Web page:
This invention relates to an improvement in the method of processing particulates of legume seed material in the form of grits, flakes, meal, flour and the like to render said material more acceptable and desirable for use in foods and the improved products obtained therefrom and therewith. More specifically, the improvement herein relates to a particular method of treating legume seed particulates under critical conditions of application with not over a maximum water content of 20% over equilibrium moisture and in a temperature range of about 65 C. to 100 C., and preferably at about 80-90 C., for about 30 seconds to about 15 minutes for a period of uniform treatment without change in the protein dispersible index (PDI) Determination of Water-Soluble Protein in Soybean Oil Meals and Flours, Iour. AOCS, 37, 165 (1960), Paulsen, Twila M., Holt, K. E. and Anderson, R. E., and without using a typical wet heat treatment, salts or acids.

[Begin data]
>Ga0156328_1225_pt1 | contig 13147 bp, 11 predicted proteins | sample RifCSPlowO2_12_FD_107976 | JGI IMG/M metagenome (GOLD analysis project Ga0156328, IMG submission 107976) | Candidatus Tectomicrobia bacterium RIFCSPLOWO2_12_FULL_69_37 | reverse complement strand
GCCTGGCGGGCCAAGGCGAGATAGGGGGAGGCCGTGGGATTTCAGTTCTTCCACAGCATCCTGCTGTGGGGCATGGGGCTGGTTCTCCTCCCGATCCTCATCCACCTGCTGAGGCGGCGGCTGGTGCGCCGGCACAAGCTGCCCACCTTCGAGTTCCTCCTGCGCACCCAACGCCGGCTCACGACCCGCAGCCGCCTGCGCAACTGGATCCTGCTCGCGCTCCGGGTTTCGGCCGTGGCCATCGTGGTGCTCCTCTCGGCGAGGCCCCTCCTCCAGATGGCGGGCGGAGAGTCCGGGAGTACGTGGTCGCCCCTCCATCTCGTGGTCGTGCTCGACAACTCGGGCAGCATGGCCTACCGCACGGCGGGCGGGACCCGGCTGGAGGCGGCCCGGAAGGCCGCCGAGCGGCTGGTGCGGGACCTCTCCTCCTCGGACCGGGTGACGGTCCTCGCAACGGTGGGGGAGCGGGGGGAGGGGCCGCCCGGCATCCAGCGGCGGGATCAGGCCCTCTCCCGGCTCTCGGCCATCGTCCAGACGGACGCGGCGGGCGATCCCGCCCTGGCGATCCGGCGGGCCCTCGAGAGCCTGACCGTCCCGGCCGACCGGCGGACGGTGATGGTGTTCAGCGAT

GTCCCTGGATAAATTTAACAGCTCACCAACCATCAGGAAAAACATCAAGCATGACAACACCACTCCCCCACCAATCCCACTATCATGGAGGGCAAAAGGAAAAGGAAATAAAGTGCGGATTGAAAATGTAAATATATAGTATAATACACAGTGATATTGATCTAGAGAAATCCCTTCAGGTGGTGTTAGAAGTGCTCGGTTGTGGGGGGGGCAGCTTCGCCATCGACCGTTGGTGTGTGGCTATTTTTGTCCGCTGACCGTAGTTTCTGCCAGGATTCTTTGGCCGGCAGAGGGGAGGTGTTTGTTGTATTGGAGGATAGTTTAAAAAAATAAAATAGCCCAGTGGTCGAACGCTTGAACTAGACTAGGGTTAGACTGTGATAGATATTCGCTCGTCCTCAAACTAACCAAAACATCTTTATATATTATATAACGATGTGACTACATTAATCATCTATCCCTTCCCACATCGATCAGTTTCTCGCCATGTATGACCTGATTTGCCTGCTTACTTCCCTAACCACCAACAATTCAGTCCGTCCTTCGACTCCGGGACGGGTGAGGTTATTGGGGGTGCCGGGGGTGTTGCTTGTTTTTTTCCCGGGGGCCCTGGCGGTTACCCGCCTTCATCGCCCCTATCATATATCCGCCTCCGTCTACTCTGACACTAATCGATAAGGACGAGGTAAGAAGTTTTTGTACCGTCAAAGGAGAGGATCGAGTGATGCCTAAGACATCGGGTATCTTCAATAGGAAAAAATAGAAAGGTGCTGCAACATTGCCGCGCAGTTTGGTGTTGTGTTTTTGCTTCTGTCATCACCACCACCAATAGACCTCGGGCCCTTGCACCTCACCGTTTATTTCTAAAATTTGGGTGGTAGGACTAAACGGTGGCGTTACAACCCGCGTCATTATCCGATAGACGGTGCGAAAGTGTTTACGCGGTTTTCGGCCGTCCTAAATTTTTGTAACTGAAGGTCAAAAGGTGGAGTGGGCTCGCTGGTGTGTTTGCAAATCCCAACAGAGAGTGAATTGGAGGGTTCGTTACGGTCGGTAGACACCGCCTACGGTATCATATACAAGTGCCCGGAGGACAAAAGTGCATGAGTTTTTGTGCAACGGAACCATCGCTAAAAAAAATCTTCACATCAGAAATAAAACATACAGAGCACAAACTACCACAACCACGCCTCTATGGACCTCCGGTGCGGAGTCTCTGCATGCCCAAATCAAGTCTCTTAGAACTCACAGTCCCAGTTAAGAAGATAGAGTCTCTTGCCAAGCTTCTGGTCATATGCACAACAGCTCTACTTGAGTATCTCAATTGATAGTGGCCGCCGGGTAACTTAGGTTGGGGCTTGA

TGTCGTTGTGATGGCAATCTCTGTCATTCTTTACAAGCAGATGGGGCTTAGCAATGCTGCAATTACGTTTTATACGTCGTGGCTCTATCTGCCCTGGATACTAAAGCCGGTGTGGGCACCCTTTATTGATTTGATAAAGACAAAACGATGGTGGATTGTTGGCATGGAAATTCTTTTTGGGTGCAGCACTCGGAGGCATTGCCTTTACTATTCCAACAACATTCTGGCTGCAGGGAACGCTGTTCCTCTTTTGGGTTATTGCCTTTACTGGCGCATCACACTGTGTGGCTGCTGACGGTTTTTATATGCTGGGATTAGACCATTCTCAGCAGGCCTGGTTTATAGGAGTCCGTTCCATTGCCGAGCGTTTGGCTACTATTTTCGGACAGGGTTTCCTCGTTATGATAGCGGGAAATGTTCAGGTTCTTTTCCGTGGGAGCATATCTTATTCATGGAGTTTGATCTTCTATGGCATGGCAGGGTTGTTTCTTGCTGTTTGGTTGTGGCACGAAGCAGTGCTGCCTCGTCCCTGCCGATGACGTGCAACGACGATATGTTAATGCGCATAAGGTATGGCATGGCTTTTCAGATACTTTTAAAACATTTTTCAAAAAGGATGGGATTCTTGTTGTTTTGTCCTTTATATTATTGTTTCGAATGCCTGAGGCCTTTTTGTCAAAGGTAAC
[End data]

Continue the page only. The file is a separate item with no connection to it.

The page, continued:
The essential problem is to provide a high protein content in foods with a soybean material devoid of soybean odor or flavor and detrimental changes in the functional, physical and chemical properties, with uniformity and consistency in results in processing and ultimate food evaluation.

The art has been continuously searching and seeking for ways in which to improve soybean material for use as a protein supplement in staple articles or" food. The problem is primarily to remove the objectionable characteristic soybean odor and taste. Then the problem has been to ultimately obtain uniformity and consistency in processing and in the ultimately resulting food products.